Following on from my visit to DRC, I travelled to Malawi to visit a project very close to our hearts – Lilongwe Wildlife Trust (LWT). My sister Sue Olsen first visited their wildlife rescue centre in 2012, along with Virgnia Mckenna of the Born Free Foundation. They had travelled here together with the Born Free rescue team and a lion called Simba, who had been rescued from a French circus. He spent the rest of his life in a beautiful enclosure at LWT’s rescue centre and in the company of lioness Bella, another Born Free rescue who was previously confined to a zoo in Romania. This trip resulted in the creation of Olsen Animal Trust by Sue so we have Born Free and LWT to thank for their outstanding work and inspiration!

OAT now supports LWT’s Wildlife Emergency Rescue Unit (WERU) alongside co-funders the Born Free Foundation, which operates in the cities and national parks of Malawi. We have also contributed to their crucial work combatting the illegal wildlife trade and more recently, alongside IFAW IFAW (International Fund for Animal Welfare) we have enabled the expansion and upgrading of facilities for injured and displaced wildlife at LWT’s rescue and rehabilitation centre.

Wildlife Centre Upgrade and Expansion

One of the key reasons for my visit this year was to see the newly upgraded centre and I was incredibly proud and impressed with what I saw. Brand new veterinary facilities, new and improved wildlife enclosures, new treatment rooms and much improved accommodation for volunteers.

Speaking of volunteers, if you would like to spend a few weeks or even months volunteering at the wildlife centre, you can access further details on their general program and specialised veterinary program via this link. Please note that all profits made from these programmes go directly towards the costs of running the centre so by enrolling, you will be helping LWT with their incredible work!

Residents of the rescue centre and those treated in the field includes a wide variety of species such as primates, hyenas, serval cats, cheetahs, elephants, rhinos, lions, various types of antelope, crocodiles, birds, snakes to name but a few, and over the past few years the critically endangered pangolin has also featured highly. Some animals in their care are those that have been confiscated from illegal traders / owners and others are injured, displaced or orphaned wildlife, which is, mostly at the hands of humans through poaching and snaring.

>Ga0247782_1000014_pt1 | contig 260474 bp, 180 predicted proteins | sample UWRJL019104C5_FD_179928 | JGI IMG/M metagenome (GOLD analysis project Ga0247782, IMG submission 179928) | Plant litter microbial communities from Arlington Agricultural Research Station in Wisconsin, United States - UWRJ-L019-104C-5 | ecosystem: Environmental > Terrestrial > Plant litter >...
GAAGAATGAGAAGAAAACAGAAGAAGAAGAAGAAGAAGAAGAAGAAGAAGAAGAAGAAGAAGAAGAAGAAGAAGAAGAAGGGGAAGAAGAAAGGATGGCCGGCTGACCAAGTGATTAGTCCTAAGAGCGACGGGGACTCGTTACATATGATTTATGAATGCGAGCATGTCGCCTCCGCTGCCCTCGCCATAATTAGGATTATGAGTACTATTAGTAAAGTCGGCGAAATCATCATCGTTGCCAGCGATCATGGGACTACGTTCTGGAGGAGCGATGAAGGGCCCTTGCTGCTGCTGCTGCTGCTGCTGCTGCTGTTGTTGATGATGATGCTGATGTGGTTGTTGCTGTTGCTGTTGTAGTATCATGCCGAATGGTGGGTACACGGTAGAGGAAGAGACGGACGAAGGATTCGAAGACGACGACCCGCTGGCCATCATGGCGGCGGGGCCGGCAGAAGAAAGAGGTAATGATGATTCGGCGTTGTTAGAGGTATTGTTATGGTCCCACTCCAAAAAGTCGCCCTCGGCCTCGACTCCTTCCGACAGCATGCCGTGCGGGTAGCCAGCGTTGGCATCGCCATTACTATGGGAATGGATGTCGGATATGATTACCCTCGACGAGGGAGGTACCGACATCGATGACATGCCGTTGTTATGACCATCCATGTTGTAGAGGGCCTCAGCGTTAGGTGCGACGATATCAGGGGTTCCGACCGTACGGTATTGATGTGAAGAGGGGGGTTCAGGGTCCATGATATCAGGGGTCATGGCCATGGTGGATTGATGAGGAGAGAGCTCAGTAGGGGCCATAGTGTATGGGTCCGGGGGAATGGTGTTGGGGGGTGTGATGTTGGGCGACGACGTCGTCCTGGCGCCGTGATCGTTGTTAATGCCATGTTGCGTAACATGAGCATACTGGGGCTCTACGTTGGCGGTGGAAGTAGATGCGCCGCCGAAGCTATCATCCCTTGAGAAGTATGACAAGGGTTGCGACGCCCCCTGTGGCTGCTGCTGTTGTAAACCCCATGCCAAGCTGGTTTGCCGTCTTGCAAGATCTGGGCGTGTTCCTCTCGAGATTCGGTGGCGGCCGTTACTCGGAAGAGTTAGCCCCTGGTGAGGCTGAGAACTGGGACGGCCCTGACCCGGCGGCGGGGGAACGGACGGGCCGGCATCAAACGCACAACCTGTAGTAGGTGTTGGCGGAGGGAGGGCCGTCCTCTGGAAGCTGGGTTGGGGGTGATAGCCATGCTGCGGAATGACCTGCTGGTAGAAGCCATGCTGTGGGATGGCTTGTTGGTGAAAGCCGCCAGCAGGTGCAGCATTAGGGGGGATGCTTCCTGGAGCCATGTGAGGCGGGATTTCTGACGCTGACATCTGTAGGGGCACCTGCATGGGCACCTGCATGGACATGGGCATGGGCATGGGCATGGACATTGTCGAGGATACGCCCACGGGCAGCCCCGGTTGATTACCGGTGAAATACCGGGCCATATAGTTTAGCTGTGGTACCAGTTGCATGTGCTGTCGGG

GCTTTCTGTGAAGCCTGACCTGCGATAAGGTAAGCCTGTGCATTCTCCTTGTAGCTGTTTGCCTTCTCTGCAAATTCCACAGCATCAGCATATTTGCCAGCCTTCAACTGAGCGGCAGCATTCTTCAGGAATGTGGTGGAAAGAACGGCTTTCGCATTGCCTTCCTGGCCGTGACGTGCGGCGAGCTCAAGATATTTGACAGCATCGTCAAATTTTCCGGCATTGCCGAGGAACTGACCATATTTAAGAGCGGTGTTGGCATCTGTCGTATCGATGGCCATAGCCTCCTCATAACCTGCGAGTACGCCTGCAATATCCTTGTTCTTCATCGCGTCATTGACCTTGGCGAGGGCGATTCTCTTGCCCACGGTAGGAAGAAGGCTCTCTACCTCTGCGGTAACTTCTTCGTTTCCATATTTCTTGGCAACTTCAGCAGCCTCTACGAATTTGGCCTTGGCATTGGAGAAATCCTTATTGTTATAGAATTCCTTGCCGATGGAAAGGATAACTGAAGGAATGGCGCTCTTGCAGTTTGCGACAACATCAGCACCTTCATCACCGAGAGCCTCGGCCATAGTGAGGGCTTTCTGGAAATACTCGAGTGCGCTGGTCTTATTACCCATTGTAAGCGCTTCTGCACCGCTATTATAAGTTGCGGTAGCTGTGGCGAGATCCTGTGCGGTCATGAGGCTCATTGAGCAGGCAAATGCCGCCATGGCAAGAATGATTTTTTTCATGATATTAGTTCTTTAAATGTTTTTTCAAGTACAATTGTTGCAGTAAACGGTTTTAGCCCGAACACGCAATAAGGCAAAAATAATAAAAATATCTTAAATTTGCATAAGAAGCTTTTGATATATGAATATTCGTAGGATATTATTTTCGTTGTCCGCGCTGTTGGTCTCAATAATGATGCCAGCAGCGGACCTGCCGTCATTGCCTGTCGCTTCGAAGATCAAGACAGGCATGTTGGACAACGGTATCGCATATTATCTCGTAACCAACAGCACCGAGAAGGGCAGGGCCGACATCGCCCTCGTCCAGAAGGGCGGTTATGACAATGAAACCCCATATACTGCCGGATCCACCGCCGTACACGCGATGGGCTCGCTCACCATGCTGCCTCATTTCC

LWT’s vets always try to treat wildlife in the wild, allowing for immediate release, but when this is not possible, they are bought into the wildlife centre for intensive treatment and rehabilitation. Most are eventually returned to the wild, but when this is not possible, they are provided with lifetime care within purpose-built enclosures.

Here are a few of the current residents and patients at the rehab centre…

If you would like to learn more about the amazing work of WERU the emergency rescue unit, tune into TV channel-Sky Nature. The second series of Malawi Wildlife Rescue has recently started!

Click for link to SKY Series

Massive thank you to the entire LWT team for the work they do for Malawi’s wildlife and for making me so welcome on my visit. We are very proud to support this project and we wish them continued success with their awesome work! 


Hey everyone,

A few weeks ago I returned from my first trip to Africa since before Covid! It was really good to be back out there on the ground visiting some of the projects we support.

This time I went to DRC (Democratic Republic of Congo), Malawi and finally Zimbabwe. Located on map below just FYI. I have quite a lot to report on so for ease of reading I have decided to do separate blogs. The first being DRC…


The Democratic Republic of Congo (DRC) is home to many species of beautiful wildlife including chimpanzees, bonobos, gorillas, okapi, antelope, wild dogs, hyenas, lion (although very scarce) & cheetahs, to name a few. More than half of Africa’s wild chimpanzee population lives in the DRC.

As many of you will know, I have traveled fairly extensively and to some pretty remote parts of the world, but to date, I can honestly say that DRC is the harshest country I have ever visited. Not only because I witnessed some of the most horrendous examples of wildlife exploitation, but also as on entry I needed a fixer to get me through security at the airport – and it was even more difficult getting out! Anyway, thats another story for another day….

JACK – Primate Sanctuary

The first project I visited in DRC was JACK Sanctuary a primate rehabilitation centre founded in 2006 by two amazing people (husband & wife team) Roxanne & Franck Chantereau. They are 100% committed to the project, and to wildlife conservation in general, and until very recently, they specialised in the rescue and rehabilitation of chimpanzees.